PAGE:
CANARY WHARF, Britain's tallest building, would not have collapsed if it had been hit by a plane, according to its structural designer.
'Canary Wharf has a high degree of structural redundancy.
The building would not collapse, ' said Waterman managing director Bob Campbell.
He said the London skyscraper was not designed specifically for impact from aircraft but that that it 'was very robust with a high degree of structural redundancy.
'On the faþade you could take out two columns without a detrimental effect, ' he added. But Campbell pointed out that the 55 storey 244m building is not as tall as the World Trade Center towers.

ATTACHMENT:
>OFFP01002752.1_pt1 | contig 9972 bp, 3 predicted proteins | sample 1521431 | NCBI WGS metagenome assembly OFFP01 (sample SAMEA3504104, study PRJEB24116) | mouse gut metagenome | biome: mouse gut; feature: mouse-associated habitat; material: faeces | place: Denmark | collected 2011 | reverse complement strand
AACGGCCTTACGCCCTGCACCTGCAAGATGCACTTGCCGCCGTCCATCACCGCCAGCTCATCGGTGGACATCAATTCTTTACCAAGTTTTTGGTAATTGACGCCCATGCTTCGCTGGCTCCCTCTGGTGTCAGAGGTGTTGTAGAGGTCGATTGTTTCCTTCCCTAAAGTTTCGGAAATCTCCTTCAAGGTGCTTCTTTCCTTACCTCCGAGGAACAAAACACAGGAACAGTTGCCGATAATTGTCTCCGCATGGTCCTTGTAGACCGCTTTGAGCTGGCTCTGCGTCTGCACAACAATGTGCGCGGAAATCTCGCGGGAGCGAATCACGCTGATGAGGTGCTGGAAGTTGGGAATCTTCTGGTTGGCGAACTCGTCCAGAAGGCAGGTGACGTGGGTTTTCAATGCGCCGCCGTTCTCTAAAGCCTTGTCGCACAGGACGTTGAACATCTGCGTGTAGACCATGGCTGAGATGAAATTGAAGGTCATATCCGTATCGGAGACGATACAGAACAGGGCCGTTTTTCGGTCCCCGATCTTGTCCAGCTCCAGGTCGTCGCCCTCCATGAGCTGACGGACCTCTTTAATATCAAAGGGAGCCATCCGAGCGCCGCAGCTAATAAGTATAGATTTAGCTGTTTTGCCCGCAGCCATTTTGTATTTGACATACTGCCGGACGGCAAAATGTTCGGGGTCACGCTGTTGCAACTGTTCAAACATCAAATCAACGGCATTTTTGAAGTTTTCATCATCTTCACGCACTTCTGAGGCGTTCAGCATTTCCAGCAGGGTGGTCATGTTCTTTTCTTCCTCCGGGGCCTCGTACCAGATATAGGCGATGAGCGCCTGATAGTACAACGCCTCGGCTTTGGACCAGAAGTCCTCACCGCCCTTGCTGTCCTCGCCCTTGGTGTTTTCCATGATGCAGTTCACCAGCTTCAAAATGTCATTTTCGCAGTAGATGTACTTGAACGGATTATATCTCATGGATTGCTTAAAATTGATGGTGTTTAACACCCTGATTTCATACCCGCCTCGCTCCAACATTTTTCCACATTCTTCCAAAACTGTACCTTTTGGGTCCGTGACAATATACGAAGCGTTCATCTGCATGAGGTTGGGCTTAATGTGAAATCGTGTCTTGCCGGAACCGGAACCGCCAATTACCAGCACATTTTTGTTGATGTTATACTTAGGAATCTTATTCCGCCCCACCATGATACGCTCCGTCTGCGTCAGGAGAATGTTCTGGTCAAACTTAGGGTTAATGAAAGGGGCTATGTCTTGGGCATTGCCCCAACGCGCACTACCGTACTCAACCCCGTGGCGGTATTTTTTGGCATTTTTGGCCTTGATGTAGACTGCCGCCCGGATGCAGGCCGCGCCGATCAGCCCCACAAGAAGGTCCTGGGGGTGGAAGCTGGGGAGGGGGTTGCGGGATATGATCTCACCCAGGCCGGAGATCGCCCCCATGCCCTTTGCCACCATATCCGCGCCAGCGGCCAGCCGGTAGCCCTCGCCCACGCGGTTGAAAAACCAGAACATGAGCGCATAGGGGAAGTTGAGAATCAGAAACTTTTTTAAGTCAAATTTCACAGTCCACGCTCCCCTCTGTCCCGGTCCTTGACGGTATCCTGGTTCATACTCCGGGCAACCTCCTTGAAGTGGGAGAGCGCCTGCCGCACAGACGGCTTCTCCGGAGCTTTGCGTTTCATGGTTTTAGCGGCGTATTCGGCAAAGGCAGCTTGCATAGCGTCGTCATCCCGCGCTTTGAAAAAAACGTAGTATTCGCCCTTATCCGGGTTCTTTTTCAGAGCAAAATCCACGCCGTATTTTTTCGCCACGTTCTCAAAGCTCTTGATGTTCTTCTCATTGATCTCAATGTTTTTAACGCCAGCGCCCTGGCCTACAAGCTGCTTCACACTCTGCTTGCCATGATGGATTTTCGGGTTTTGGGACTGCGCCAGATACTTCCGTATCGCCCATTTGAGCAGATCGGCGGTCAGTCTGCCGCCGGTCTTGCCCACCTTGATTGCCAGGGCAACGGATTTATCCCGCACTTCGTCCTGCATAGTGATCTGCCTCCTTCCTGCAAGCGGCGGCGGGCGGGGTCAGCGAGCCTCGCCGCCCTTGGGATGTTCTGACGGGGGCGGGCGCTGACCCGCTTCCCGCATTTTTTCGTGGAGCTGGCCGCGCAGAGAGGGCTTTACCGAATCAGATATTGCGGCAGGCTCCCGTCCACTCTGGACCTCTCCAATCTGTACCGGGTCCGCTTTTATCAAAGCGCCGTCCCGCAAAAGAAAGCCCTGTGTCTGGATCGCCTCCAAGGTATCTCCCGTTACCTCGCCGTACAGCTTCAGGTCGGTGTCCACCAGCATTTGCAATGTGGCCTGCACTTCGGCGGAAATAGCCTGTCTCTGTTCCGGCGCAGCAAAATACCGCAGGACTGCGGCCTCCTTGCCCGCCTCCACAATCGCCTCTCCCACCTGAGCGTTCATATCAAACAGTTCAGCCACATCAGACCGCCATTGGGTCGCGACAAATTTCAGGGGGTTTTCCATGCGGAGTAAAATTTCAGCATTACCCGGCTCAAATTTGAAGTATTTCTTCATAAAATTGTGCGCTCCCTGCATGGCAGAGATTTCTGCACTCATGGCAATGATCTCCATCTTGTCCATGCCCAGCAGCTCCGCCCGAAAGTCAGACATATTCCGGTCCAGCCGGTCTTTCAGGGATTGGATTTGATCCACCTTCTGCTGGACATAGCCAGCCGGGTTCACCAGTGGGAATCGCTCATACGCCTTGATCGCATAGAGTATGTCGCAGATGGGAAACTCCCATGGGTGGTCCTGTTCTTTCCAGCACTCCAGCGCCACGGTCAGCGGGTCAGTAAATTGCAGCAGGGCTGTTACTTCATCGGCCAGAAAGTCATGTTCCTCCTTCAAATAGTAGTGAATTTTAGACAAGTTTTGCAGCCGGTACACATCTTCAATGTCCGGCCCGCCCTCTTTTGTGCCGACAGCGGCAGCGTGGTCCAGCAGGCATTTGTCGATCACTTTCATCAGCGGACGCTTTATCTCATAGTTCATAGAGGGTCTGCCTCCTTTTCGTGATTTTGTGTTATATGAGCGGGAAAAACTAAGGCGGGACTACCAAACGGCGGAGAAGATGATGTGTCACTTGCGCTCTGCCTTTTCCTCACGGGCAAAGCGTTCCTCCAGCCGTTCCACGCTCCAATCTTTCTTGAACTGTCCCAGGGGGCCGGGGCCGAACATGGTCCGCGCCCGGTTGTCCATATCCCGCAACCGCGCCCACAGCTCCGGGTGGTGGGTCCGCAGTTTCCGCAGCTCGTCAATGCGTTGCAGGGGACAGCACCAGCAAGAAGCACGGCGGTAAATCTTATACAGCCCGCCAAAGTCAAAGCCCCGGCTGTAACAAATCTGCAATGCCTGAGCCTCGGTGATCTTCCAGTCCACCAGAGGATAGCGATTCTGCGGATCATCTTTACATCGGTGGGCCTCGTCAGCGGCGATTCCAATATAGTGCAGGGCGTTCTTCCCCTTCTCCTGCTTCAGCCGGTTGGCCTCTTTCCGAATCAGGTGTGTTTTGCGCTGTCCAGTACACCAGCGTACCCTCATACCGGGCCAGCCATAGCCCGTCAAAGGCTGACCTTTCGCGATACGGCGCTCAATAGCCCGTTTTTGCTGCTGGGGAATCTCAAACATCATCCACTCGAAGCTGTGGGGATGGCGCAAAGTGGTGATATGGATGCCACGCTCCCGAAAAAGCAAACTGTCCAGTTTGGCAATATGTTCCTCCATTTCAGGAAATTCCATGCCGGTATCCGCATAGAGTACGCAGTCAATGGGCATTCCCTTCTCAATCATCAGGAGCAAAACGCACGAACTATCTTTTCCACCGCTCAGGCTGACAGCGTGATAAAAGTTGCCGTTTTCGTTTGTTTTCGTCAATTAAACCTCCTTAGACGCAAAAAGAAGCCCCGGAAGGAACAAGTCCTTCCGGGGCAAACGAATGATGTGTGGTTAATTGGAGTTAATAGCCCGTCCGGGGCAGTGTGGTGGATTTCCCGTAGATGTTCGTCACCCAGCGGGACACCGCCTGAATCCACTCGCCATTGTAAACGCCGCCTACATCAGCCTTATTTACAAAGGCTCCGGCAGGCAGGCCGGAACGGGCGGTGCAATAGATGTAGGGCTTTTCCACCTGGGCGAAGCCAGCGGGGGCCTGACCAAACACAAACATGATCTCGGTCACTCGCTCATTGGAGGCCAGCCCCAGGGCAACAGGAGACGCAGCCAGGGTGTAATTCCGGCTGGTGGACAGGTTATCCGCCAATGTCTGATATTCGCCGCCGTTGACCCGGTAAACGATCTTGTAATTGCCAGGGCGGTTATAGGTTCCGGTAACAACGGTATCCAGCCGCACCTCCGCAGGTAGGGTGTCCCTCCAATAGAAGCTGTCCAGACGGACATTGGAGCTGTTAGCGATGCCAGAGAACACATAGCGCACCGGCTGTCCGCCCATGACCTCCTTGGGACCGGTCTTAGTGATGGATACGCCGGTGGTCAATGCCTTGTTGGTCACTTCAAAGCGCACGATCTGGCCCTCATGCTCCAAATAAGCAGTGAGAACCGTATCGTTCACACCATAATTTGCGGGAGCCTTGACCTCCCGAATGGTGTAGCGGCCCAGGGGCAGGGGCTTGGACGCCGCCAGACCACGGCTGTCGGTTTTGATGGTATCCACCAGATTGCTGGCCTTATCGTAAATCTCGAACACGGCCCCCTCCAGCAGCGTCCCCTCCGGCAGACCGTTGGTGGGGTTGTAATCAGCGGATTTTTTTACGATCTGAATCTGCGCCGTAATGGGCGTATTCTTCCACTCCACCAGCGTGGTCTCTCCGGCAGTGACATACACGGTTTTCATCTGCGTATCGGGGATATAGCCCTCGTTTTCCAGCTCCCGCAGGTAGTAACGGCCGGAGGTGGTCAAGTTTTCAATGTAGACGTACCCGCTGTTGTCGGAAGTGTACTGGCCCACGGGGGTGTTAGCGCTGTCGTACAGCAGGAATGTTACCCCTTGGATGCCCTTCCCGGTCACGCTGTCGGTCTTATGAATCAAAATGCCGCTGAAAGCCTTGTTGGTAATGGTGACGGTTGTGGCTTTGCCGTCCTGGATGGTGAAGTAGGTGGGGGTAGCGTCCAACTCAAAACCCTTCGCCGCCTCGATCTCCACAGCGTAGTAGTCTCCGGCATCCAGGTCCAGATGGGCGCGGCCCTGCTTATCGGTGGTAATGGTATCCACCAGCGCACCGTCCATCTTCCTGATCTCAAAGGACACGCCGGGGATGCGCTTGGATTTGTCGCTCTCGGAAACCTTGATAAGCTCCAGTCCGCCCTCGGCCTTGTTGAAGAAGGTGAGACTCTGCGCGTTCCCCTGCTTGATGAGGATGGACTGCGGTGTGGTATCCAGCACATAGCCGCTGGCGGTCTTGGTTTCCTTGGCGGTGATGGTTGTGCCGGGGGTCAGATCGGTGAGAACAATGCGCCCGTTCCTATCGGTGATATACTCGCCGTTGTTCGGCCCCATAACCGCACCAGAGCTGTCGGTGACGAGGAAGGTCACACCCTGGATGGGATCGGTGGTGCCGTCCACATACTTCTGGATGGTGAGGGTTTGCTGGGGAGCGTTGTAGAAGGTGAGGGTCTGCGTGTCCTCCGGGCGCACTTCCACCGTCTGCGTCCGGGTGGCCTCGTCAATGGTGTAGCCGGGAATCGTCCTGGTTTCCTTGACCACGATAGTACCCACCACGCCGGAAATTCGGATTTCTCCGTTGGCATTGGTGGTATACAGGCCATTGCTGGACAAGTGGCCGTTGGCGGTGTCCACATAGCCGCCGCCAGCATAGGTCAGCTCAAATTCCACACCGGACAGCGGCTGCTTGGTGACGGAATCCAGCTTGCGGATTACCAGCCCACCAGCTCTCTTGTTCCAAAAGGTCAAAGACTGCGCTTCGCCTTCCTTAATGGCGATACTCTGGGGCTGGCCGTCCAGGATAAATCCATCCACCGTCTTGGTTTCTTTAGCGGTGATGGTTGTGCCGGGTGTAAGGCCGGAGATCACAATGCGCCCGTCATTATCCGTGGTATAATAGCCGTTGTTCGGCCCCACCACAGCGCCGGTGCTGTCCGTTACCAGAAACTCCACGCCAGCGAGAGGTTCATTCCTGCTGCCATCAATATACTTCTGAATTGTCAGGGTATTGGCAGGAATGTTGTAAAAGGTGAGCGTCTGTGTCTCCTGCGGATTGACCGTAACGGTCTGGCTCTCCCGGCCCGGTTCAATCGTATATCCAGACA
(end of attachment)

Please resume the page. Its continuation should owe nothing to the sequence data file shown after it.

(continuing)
Campbell said that fire protection measures and structural codes governing skyscrapers are likely to be revisited after the attacks.
WS Atkins director and head of structural engineering Mike Otlet agreed. 'I am sure we will now go back to designing structures with more structural redundancy. In the UK you design for the loss of a critical or a limited number of critical elements. After this, we may be designing for the loss of more columns, ' said Otlet.
But this would not mean a massive increase to the cost of buildings. 'The structure accounts for around 20% of the cost of a building and a lot of structure is in the ground. So extra redundancy in the superstructure is not a big issue of cost, ' said Otlet.